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Resilience

Have Kids Run Out of Resilience?

We can build resilience through family storytelling.

Key points

  • Adolescents and young adults are displaying alarmingly high levels of depression and anxiety.
  • Family storytelling helps children learn emotion regulation skills and builds more positive relationships.
  • Families can start rebuilding resilience through storytelling.

Have our kids “run out of resilience,” as Dr. David Brumbaugh says in a recent interview about pediatric mental health?

Rates of youth depression are so high that Children’s Hospital Colorado has declared a "state of emergency" for pediatric mental health. In Virginia, at least 90,000 people under the age of 18 have suffered at least one major depressive episode; the state is launching the Virginia Mental Health Access Program to address this.

We are seeing similar alarming trends in our study of college students coping with the pandemic shutdown in a study with my colleagues Monisha Pasupathi and Cecelia Wainryb at the University of Utah, Jordan Booker at the University of Missouri, Andrea Follmer Greenhoot at the University of Kansas, and Kate McLean at Western Washington University. We have been following students who were college freshmen when the shutdown began who have now completed their sophomore year.

In my previous posts about this study examining our initial data, I wrote about higher levels of anxiety and depression in this group than in similar groups studied before the pandemic, but I also wrote about hope. In their stories about how the pandemic has impacted them, some students were able to find a silver lining, some redemption in their pandemic experiences, especially around themes of personal growth, learning more about who they are as a person and committing to a set of ideals and values to follow in their lives.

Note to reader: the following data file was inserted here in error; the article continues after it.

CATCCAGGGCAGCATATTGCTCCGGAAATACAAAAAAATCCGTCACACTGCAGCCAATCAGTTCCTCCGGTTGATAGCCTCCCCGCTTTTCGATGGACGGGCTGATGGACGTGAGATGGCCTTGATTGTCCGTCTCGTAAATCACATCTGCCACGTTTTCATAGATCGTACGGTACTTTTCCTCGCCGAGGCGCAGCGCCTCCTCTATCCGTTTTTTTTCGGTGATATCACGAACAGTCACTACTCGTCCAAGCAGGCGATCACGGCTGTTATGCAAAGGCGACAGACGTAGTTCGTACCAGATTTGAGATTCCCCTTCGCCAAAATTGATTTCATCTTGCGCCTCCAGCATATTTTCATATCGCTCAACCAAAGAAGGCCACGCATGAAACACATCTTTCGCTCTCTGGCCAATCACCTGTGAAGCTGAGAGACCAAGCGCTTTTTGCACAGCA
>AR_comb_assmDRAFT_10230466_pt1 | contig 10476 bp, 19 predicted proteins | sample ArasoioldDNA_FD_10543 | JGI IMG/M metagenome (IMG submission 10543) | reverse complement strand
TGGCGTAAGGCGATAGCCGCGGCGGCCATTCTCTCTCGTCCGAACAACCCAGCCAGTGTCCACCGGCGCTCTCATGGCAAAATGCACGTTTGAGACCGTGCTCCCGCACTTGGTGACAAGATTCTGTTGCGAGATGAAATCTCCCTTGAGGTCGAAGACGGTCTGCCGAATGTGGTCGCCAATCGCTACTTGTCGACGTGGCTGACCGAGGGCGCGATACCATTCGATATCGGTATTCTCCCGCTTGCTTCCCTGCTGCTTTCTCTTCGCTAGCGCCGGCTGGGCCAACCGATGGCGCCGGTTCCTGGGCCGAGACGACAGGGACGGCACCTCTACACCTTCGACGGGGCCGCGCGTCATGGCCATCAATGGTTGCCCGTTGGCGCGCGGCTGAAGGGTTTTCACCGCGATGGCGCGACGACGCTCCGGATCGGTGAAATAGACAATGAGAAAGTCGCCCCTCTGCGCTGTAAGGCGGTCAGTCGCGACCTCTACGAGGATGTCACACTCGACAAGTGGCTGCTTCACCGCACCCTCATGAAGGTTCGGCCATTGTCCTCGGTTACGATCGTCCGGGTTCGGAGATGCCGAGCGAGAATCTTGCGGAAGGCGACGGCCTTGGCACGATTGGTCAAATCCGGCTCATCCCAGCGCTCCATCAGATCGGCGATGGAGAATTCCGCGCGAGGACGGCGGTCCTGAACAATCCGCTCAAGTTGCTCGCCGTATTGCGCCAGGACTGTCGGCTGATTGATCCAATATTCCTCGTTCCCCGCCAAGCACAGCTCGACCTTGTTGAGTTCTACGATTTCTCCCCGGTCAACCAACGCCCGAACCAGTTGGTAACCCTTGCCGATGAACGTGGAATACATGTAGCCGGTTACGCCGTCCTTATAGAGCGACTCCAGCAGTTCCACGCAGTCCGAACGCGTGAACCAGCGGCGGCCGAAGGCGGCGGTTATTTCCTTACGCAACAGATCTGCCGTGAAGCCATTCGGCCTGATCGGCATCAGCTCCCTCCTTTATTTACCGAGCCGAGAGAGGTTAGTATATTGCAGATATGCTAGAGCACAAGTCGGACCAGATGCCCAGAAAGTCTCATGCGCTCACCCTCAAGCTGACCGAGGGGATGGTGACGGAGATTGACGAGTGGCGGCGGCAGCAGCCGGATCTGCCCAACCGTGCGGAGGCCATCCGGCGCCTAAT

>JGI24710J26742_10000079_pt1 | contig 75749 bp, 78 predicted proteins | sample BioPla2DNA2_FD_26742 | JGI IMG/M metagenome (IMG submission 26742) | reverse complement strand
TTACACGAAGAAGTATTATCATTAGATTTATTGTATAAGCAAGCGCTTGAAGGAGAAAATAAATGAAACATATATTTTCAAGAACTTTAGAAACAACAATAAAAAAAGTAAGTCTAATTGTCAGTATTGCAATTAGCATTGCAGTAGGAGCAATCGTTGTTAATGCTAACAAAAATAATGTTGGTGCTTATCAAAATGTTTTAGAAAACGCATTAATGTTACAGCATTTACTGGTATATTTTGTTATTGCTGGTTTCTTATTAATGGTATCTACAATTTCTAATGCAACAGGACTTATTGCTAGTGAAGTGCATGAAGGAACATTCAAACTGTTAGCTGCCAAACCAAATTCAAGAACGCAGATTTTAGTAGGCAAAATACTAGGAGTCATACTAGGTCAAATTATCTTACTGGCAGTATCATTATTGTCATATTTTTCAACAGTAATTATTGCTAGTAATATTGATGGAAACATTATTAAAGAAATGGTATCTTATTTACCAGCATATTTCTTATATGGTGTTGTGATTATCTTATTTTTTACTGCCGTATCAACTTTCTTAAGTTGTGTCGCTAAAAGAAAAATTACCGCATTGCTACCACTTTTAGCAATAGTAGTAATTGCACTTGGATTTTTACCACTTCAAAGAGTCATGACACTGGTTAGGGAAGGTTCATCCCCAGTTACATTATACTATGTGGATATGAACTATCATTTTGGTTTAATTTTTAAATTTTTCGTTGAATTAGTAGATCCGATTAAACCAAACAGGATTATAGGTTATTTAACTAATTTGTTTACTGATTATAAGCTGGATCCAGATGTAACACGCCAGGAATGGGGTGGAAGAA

We just collected another round of data on these students as the spring semester drew to a close. Hope seemed to be in the air—vaccinations were becoming easily available, people were planning summer travel, and my university announced a fully in-person fall semester. Maybe life would return to some form of normal. So we expected a significant uptick in student’s well-being. We found just the opposite.

As a group (about 300 students, now sophomores), these students showed even higher levels of anxiety and depression than they had at the beginning of the pandemic. The rates of depression and anxiety increased at each of the four time points measured—that first spring, summer, fall, and then again this past spring. Even with hope in the air, these students are reporting more stress, more anxiety, and more worry. They are worried about the future, but also about the present. The anxiety of integrating back into social activity and interaction, the current job market and financial strain, the ongoing stressors and losses that have frequently emerged within their families. The pandemic has hit all of us hard, and has hit our youth even harder. We cannot simply “go back” to normal because no one knows what normal is. What does resilience look like in this new normal? And how do we help our youth build it?